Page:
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China’s Henan plans ‘zero-dynamic’ end to youth unemployment

China's Henan province has unveiled a 100-day plan to "dynamically clear" youth unemployment as concern grows over record levels of joblessness among young adults, with millions more students due to graduate this year.
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China’s Henan province has unveiled a 100-day plan to “dynamically clear” youth unemployment as concern grows over record levels of joblessness among young adults, with millions more students due to graduate this year.

China’s Henan plans ‘zero-dynamic’ end to youth unemployment

The plan, to take place in colleges and universities from May to August, includes the promotion of jobs in public institutions and state-owned enterprises, second degrees and grassroots or rural employment projects.

The goal is to ensure “zero-dynamic clearing” for long-term unemployment and the “smooth employment of college graduates”, the provincial Department of Education said in a social media post this week.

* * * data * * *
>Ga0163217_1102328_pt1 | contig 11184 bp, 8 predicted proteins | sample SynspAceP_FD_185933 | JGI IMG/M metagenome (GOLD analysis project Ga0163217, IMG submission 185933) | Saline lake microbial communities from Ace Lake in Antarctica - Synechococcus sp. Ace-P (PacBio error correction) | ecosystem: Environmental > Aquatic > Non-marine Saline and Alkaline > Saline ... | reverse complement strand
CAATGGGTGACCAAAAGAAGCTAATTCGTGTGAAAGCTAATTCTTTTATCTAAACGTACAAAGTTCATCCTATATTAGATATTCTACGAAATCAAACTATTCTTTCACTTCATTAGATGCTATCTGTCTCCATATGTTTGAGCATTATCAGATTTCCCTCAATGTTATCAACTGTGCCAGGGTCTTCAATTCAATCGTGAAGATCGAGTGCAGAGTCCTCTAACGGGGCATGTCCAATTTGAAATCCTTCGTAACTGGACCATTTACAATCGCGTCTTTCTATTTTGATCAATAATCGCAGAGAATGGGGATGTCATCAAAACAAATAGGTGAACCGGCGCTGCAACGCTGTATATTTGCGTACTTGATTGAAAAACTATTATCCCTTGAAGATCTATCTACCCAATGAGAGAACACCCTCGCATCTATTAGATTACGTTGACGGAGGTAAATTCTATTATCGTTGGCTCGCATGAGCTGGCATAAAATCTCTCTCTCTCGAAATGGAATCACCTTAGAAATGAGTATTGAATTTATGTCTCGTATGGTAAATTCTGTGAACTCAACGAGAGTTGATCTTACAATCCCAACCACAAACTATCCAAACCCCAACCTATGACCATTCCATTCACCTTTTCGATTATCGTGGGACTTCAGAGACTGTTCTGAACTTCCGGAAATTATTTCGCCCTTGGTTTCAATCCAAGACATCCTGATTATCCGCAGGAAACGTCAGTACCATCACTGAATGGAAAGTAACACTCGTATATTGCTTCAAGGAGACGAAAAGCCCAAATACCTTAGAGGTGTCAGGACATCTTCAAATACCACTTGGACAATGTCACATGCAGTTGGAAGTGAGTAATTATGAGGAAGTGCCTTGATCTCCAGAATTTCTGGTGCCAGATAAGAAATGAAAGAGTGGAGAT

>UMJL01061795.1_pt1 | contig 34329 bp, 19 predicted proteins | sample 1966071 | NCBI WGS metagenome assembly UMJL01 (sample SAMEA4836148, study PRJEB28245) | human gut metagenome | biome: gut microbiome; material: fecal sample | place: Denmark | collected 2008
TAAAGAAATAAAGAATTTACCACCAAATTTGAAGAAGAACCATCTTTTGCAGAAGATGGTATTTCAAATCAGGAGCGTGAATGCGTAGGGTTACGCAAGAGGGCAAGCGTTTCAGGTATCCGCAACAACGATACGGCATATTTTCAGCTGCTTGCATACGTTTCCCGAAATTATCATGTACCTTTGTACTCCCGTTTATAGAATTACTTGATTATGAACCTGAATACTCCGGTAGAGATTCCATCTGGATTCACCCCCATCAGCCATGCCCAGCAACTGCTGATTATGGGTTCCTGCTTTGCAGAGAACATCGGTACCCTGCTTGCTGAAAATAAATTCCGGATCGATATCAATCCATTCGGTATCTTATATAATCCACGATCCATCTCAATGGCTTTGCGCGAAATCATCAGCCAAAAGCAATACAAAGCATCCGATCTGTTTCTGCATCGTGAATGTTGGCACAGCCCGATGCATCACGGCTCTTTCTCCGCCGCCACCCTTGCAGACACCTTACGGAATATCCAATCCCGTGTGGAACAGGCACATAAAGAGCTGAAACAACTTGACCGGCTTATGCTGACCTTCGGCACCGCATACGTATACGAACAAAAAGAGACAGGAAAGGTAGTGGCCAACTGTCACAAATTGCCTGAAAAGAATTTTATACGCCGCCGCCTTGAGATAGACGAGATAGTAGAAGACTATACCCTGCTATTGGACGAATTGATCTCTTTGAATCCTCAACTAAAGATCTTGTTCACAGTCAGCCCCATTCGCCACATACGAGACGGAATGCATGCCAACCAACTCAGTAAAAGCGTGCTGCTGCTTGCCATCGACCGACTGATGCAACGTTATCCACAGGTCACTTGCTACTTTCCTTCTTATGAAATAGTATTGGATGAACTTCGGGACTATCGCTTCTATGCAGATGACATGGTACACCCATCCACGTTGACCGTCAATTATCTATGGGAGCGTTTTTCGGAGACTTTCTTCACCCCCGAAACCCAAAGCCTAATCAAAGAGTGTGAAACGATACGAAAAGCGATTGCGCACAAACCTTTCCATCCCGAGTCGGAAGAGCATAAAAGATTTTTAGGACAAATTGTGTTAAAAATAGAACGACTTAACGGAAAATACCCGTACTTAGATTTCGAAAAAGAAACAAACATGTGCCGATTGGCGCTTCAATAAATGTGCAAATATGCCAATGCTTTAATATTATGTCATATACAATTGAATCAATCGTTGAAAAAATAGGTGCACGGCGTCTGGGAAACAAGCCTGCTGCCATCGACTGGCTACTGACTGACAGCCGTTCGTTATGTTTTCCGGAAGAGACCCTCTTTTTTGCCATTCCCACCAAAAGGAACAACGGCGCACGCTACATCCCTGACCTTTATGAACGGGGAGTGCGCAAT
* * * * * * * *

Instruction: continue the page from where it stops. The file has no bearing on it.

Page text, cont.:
“During the 100-day sprint, all colleges and universities should focus on finding out the number of graduates from key groups who are hindered in job hunting and unemployed … and provide them with one-on-one guidance, training and job delivery,” the department said.

Henan is China’s third most populous province with nearly 100 million people.

At the national level, youth employment hit a record 20.4% in April as educated youngsters compete for jobs in what remains one of the world’s fastest growing major economies as it emerges from three years of Covid-19 restrictions.

Economists expect youth unemployment to become increasingly common in coming years as graduates enter the job market. But at the same time, a shortage of factory labour due to an aging workforce is likely to exacerbate job market imbalances.

The “dynamic zero clearing” term the education department used is reminiscent of the language authorities used in the fight against Covid, reflecting the level of concern about unemployment.

Heavy-handed tactics to stamp out Covid saw students confined to campuses for long stretches, adding to frustration that led to rare student protests against Covid policies in late 2022.

Industries popular among new graduates in China, such as tech, education, real estate and finance, have all faced regulatory crackdowns in recent years.